by Lucy Debussy
Part 1—The Secret of the Roux
His sauce had people swooning before they even tasted it. Diners crammed by the dozen under the restaurant’s domes, watched hundreds of bevelled glass, gilt-edged reflections of themselves chewing with their eyes half-closed, inhaling, trying to possess this sauce and its strange combination of flavours.
The critic Henri le Boeuf had pinned down seven ‘notes’ as he called them: ox tongue, rosemary, mollusc, claret, fig, gunmetal and caramel. ‘The rest,’ he wrote in his weekly column, ‘is a mystery of man and nature.’
Outside they queued in droves, harrying the maître d’. Peasants would sometimes press their noses to the steamed up glass and be hurried on by a kick from a waiter who had himself been kicked to hurry them on.
Inside, they drizzled it over everything. Suckling pig, Chantilly ice, grouse with pistachios. They scraped their plates and licked their spoons.
In the kitchen, the chef in his tall white hat left the pot on the boil and went through a tiny door thought to lead to the cellar. Instead it led up a cold staircase to an attic, buffeted by the Seine’s breeze through a crack in the window pane. There she lay, captive, trussed like a starfish with kidskin at each of her four corners, a satin pillow under her hips he had placed there for comfort. She was, after all, his most valuable asset. She barely opened her eyes as he wet the tip of his finger. A pewter cup to hand, he pressed the spot, savouring the noise she made, and he began to harvest.
Part 2—The Ingredient’s Revenge
She had awoken one day bound. One minute the slow fever of complicity; plotting, cooking, mastery over the tastebuds of Paris. Lazy river-scented sunrises, conversations about the menu du jour over some bed-snack of cured meats and chocolate pastries. The next, imprisonment. Her ankles and wrists had been pulled sometime in the night to a place that lay just beyond the comfort of their natural stretch.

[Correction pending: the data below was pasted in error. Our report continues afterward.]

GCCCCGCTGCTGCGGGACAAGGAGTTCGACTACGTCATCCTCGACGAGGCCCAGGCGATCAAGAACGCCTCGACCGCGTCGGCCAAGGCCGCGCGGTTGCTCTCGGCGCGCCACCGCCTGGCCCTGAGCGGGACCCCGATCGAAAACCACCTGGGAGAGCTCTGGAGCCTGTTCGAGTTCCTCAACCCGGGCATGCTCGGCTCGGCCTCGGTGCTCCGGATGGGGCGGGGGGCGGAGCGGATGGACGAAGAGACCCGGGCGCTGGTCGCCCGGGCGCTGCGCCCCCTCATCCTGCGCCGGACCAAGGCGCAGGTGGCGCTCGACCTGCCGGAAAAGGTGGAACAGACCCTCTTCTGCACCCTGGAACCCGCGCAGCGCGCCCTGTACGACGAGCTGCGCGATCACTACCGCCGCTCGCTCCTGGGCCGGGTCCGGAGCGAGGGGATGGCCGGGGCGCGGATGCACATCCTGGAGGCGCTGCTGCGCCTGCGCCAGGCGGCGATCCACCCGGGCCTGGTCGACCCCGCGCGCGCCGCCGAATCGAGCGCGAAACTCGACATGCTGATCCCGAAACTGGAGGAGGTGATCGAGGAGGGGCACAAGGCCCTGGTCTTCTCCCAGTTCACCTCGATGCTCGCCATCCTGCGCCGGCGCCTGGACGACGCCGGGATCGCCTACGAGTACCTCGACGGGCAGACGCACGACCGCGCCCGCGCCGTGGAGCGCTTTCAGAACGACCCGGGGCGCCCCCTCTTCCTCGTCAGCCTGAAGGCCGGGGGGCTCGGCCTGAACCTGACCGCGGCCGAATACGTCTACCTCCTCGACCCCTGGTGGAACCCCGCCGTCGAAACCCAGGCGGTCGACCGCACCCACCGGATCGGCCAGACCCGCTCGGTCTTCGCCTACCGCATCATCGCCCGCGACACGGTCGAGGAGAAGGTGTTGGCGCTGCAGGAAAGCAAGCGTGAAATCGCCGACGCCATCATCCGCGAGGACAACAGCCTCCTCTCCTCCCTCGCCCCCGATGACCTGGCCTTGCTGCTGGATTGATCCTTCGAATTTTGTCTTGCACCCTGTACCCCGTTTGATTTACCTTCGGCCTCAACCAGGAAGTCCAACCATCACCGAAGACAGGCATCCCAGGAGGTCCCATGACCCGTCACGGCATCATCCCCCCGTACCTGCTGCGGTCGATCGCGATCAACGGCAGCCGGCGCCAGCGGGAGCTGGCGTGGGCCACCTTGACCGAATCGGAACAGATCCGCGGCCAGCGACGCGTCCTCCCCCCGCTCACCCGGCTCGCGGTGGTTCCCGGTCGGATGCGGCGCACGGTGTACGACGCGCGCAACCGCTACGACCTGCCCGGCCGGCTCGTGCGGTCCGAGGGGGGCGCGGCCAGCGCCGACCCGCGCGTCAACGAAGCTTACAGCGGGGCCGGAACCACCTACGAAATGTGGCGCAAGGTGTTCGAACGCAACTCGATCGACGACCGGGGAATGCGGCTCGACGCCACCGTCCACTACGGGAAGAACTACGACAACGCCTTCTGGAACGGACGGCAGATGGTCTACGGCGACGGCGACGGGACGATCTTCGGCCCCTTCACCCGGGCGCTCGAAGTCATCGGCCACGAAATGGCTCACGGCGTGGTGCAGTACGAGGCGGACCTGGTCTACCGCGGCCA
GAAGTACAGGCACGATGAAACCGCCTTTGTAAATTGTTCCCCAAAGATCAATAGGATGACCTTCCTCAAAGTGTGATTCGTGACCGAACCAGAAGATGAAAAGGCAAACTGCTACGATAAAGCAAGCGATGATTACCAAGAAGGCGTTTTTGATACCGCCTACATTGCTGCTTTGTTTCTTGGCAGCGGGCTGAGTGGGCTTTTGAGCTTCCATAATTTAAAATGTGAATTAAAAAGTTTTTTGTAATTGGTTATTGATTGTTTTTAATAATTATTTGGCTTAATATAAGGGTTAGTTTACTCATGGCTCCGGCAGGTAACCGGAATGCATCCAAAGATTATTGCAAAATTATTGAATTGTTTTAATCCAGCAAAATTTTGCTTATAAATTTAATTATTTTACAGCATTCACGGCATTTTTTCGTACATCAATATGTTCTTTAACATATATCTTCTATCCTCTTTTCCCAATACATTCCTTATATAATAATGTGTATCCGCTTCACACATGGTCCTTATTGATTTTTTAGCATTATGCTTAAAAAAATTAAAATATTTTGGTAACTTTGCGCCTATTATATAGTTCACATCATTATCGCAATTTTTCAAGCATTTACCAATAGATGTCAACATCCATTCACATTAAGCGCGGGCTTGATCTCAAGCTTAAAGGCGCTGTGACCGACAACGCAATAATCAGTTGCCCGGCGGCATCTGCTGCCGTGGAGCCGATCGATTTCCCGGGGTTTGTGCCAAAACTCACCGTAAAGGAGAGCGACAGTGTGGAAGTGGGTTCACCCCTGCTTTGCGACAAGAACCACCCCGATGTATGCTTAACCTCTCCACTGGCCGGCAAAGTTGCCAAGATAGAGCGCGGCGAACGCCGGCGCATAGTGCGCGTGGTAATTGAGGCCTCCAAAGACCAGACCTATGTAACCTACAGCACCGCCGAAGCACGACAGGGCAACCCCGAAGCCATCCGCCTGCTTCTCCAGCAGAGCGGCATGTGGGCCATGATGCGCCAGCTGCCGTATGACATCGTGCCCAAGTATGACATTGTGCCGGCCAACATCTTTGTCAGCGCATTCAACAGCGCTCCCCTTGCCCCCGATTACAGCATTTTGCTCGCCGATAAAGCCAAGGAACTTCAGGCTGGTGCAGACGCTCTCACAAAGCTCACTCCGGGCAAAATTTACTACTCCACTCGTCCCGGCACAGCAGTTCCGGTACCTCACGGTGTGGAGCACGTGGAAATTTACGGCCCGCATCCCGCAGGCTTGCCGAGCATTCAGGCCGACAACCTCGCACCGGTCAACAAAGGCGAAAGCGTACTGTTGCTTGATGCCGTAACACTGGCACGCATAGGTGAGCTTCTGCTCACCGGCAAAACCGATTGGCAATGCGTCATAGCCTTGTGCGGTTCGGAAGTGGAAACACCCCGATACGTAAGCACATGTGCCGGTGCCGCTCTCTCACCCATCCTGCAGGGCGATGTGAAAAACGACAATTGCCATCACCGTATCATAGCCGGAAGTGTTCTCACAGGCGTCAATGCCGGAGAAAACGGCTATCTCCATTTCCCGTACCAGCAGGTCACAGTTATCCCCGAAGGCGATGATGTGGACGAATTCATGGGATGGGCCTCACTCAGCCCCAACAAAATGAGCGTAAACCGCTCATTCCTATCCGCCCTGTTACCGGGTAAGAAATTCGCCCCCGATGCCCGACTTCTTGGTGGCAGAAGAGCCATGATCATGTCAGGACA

She bent a long finger, touched the kidskin restraints and cried out high and quiet. They were as soft as the skin on his sex, but gone was the hard flesh that lay beneath and drove her to liquid. And in its place, a duplicitous knot.
When he emerged through the attic door, crouching in his tall white hat, she had tried to reason with him. ‘But Henri le Boeuf...?’
His jealous response? ‘Drink up, my love, drink up.’ He passed her a cup.
From that day on she remembered little. Only the cool drafts of the Seine, the howl of the hungry crowds below, the hysterical moans and grunts and laughter that lifted on the fog outside the restaurant’s steamed windows. Where was his careful touch now? Where were his cool unwrapping hands? He only ever caressed her in the one swollen spot, only with the same finger and only with that damned pewter collecting cup to hand.
Was this what it had come to? Was she now no more than an ingredient under his chef’s quick eye, his butcher’s thumbs, his filleting wrists (that had the strength to whip up a meringue with a wooden spoon)? Had there ever been more? During her somnambulant days, drugged by tincture and herbs, she picked slowly back through the fishbones of the past; was it there the first moment she had clapped eyes on his whites? That day in the Chef Academie, the first time she had noted the well-fed shape of him through thick twill. Had he too been probing his eyes beneath the chicken-skin folds of her own twill, looking, sniffing for something that could sharpen his edge among the competition? And when they walked blindfolded through La Quartier Latin so that only their noses could guide them through cigars, macaroons, mussels, steak frites and wine, had he been sizing up the volume of her blood, the weight of her bones, the quantity of ecstasy she was capable of creating when she was with him?